Btb-front
Beyond the Blurb: On Critics and Criticism. Published by Cow Eye Press

COLLECTED ESSAYS ON LITERATURE AND CRITICISM:

TRE Press

THE IDEA OF LITERATURE

Tiol

EXPERIMENTAL FICTION NOW

EFN2

INNOVATIVE WOMEN WRITERS

Iww

AMERICAN POSTMODERN FICTION

APF (2)

BETWEEN SILLINESS AND SATIRE:BLACK HUMOR FICTION

BSS

LET'S REVIEW: BOOK REVIEWING AS LITERARY CRITICISM

LR

THE ART OF DISTURBANCE: THE NOVELS OF JAMES PURDY

AODPurdy

« The Minds of Characters | Main | The Inner Needs of Writers »

09/04/2008

Comments

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Daniel

DG: When you write that 'No fiction writer should rest satisfied that prose fiction has settled into its final and most appropriate form such that only reiterations of the form with fresh "content" is needed,' do you mean that, prescriptively, all writers should consider themselves to be a part of the – for lack of a batter term – development of fiction, and that their judgment must be that no formal model is acceptable once it has been used? Relatedly, is it that each piece of published fiction is not only a work of art, but also a statement or judgment regarding the best possible form of fiction?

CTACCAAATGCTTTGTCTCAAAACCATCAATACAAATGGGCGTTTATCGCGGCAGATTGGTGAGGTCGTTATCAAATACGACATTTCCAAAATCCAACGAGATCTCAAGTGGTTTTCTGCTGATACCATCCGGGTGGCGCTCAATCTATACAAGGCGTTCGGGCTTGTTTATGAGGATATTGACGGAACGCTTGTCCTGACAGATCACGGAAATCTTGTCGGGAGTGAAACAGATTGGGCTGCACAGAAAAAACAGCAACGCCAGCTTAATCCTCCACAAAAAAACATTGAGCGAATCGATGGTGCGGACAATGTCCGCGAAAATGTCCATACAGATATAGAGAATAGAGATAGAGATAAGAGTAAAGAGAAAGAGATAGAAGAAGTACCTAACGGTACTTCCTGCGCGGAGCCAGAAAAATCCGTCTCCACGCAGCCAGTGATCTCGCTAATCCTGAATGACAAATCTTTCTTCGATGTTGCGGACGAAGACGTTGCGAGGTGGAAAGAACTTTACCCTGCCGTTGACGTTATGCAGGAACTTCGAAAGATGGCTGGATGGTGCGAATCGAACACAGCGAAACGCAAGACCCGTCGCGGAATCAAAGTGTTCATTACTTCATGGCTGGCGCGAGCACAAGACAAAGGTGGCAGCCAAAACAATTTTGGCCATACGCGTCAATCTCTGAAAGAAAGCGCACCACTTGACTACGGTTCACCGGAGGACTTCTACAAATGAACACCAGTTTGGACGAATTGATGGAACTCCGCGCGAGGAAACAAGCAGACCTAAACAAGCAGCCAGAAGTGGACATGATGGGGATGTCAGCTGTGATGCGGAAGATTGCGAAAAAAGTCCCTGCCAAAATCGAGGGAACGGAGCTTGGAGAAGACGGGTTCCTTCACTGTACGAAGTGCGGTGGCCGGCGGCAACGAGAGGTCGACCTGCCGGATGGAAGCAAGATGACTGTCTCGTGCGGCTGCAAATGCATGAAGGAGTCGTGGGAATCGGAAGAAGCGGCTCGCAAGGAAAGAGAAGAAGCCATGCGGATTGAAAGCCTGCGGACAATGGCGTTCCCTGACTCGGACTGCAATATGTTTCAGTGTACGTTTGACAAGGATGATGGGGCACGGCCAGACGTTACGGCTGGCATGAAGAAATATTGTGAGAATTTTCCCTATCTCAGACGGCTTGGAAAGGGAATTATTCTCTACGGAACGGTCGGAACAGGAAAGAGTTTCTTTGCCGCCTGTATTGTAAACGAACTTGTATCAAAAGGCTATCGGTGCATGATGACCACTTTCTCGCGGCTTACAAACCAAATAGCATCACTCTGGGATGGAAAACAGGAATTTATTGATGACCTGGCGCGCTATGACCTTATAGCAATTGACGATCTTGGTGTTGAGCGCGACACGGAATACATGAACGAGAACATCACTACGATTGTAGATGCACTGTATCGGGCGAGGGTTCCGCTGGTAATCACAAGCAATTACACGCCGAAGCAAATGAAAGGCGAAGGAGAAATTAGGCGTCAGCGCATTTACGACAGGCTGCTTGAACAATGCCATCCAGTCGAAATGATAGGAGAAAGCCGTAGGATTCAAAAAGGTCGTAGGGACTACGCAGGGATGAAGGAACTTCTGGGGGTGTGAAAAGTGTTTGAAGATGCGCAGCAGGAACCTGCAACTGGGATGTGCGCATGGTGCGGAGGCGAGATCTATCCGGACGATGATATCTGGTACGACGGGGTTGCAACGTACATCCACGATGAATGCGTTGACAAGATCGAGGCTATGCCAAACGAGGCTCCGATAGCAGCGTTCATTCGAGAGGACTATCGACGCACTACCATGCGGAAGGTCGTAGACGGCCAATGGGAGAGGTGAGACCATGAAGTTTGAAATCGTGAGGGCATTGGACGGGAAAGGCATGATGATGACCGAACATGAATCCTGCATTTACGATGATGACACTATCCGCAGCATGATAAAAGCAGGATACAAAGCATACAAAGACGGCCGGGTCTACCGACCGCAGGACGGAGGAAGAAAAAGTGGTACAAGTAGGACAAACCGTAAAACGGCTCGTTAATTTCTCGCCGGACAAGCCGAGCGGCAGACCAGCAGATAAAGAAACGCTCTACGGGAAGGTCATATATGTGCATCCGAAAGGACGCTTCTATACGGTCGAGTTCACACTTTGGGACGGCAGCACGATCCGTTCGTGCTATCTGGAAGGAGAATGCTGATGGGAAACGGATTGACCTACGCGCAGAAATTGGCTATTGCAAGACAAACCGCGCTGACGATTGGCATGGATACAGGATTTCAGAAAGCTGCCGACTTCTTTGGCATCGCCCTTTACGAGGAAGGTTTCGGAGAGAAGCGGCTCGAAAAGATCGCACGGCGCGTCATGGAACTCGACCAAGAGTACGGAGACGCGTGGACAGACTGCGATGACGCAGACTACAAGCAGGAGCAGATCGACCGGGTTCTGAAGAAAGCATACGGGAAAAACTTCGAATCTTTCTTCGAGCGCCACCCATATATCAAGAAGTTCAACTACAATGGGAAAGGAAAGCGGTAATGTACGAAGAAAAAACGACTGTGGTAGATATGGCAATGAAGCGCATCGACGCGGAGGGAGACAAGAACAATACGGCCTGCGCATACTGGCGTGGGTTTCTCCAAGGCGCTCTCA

Thanks,

Dan

Dan Green

"do you mean that, prescriptively, all writers should consider themselves to be a part of the – for lack of a batter term – development of fiction, and that their judgment must be that no formal model is acceptable once it has been used?"

This post argues that some experiments can be "local," not rejections of an entire "formal model" but alterations to it.

There is no "statement or judgment regarding the best possible form of fiction" because there is no such thing as a best possible form.

Daniel

DG: I agree that there is no best possible form, though in your impatience with classical narrative techniques I am not sure you do. How it is possible to write anything that does not alter, even slightly, a given formal model, and thereby create a type of 'local' experiment? In that case, it would have to be more than just a 'local' alteration to be thought of as being 'experimental.' Otherwise all fiction would be so, and that is clearly not your argument.

Dan Green

"I agree that there is no best possible form, though in your impatience with classical narrative techniques I am not sure you do."

I'm not sure what this means.

"How it is possible to write anything that does not alter, even slightly, a given formal model"

It must be possible, since I read such books--or at least begin to read them--all the time.

Daniel

Well, thanks anyway.

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